Plaque with a Bugaku Dancer Performing the Genjōraku dance

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Plaque with a Bugaku Dancer Performing the Genjōraku dance

metalwork / Meiji

By Unno Shōmin (1844–1915)

Meiji era, 1893

Iron with mother-of-pearl

縦37.5cm 横25.5cm

1面

Bugaku is a type of traditional Japanese dance performance with more than 1,000 years of history. Performers wear costumes and masks and dance to the accompaniment of music played on traditional instruments. Genjōraku is a bugaku performance in which a dancer wearing an eerie mask performs a stirring dance before a snake. According to one theory, it depicts a foreigner from Central Asia rejoicing at finding a snake, which was supposed to be their favorite food.

This plaque is a highly realistic depiction of a Genjōraku performance. Surprisingly, however, it is made entirely of metals. The intricately carved design is made of metals of varying colors—gold, silver, copper, and their alloys—inlaid onto an iron plate. Materials and techniques of this type were originally used for sword guards and other ornaments for swords, as well as for decoration on relatively small everyday items, such as smoking pipes and small cases. Their use in an art object like this plaque, which is designed for aesthetic appreciation rather than practical use, speaks to a rise in new ways of thinking in the world of fine arts in its time.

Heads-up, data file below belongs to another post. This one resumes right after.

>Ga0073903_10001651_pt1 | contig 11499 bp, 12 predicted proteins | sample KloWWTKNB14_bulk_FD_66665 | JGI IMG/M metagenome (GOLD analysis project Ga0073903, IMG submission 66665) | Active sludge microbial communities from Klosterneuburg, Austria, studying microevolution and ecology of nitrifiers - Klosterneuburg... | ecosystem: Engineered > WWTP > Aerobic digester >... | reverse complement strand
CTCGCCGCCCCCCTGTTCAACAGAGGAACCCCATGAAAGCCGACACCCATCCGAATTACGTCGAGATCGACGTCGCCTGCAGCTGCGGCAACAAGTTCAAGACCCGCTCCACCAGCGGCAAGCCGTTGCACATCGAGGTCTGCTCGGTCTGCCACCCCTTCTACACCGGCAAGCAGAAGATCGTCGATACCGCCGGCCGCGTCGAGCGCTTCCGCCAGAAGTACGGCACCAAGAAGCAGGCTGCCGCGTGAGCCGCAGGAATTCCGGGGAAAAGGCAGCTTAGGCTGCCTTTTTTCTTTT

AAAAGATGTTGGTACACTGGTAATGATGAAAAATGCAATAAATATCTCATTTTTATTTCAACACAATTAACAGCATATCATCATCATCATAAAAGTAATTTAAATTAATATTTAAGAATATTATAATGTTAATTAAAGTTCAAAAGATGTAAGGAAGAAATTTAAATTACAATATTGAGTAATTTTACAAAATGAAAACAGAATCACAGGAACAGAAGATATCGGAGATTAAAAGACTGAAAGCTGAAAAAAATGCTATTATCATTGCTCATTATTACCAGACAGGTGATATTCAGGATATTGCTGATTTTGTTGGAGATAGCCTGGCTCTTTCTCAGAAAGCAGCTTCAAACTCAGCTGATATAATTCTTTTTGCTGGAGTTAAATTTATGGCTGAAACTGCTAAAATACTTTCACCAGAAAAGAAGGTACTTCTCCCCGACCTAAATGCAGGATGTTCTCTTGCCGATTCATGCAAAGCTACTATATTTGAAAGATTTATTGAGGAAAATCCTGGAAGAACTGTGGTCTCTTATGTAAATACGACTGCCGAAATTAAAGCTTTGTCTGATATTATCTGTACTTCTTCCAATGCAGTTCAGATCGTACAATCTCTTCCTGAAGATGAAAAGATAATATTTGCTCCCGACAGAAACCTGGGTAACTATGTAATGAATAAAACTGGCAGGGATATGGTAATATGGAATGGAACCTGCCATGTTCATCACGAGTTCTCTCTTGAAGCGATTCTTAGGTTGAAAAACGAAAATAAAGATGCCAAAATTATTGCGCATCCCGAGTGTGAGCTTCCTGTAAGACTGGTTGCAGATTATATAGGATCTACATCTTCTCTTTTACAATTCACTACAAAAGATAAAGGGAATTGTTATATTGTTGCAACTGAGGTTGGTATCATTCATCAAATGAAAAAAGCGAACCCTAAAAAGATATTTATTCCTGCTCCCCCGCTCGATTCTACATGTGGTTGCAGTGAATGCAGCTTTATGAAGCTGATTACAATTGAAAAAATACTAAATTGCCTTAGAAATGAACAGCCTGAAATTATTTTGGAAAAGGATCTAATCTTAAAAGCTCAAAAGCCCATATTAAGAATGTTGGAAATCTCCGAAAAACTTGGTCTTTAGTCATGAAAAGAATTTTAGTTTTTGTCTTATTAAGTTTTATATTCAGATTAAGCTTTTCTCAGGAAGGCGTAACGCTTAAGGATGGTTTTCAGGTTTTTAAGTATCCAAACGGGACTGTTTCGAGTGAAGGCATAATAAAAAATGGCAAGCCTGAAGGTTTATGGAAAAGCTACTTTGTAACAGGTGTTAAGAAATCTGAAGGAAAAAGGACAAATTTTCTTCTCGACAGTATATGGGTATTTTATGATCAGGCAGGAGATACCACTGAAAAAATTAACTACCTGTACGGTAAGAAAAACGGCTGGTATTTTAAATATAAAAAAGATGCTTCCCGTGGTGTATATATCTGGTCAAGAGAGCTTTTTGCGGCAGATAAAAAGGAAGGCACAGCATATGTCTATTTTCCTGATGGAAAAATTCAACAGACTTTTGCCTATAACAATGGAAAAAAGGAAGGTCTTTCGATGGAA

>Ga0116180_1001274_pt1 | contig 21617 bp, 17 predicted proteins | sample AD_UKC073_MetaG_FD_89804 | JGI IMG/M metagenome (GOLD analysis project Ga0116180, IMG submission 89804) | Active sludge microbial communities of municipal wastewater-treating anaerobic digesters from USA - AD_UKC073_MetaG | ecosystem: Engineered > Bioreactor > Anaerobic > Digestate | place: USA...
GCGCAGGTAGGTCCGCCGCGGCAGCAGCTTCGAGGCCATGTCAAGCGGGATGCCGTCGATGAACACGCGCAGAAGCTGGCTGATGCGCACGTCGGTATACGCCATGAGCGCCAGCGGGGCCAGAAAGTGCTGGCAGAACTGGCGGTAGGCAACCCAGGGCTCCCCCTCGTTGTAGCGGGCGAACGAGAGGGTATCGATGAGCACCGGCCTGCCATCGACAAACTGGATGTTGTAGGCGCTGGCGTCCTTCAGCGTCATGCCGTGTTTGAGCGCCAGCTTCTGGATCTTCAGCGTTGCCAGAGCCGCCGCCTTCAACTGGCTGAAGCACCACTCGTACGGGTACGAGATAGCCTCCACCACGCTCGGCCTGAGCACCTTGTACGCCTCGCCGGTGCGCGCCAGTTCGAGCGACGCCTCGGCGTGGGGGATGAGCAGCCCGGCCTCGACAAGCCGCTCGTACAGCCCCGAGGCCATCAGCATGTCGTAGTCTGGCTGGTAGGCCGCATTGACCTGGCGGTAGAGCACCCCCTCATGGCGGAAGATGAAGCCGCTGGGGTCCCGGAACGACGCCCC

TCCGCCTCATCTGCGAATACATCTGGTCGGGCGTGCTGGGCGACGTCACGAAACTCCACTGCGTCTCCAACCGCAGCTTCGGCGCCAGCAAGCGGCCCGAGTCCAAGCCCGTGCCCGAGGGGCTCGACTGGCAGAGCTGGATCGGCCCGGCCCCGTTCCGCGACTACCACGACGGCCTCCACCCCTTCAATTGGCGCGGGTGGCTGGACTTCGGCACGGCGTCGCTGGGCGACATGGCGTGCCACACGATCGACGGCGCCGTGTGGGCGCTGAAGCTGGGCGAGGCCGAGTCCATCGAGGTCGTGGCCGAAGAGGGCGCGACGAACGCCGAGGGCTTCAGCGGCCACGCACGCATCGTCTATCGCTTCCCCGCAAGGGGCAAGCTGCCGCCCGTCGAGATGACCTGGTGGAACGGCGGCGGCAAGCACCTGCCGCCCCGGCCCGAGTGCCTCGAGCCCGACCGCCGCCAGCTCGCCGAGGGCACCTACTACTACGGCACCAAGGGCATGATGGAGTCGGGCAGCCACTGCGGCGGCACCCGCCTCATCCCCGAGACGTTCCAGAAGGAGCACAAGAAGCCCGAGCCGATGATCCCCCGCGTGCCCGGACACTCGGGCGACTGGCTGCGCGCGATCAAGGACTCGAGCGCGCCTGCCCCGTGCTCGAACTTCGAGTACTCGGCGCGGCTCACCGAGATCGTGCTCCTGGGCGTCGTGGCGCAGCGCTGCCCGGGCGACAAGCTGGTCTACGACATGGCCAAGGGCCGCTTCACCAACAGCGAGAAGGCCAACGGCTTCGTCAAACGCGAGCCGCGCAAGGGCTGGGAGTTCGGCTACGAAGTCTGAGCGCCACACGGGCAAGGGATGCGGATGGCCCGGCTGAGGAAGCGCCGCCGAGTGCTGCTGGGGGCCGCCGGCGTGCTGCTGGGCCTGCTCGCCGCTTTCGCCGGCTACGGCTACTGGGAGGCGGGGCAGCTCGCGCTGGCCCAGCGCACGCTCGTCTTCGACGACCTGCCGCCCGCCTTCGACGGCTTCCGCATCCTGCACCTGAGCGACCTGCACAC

The lower righthand side of the plaque is engraved with the name of the artist, Unno Shōmin, and a date, which translates to 1893 A.D. This plaque was displayed at the World’s Columbian Exposition in Chicago in the United States, which was held that year. Unno Shōmin was a master metalworker who specialized in intricate metal engraving using a variety of metals. His works won high praise at the fairs and exhibitions in and out of Japan where they were displayed. He also worked to foster future generations of artists and was a professor at the Tokyo Fine Arts School, a precursor to the Tokyo University of the Arts. He was also selected as a Court Artist for his accomplishments.

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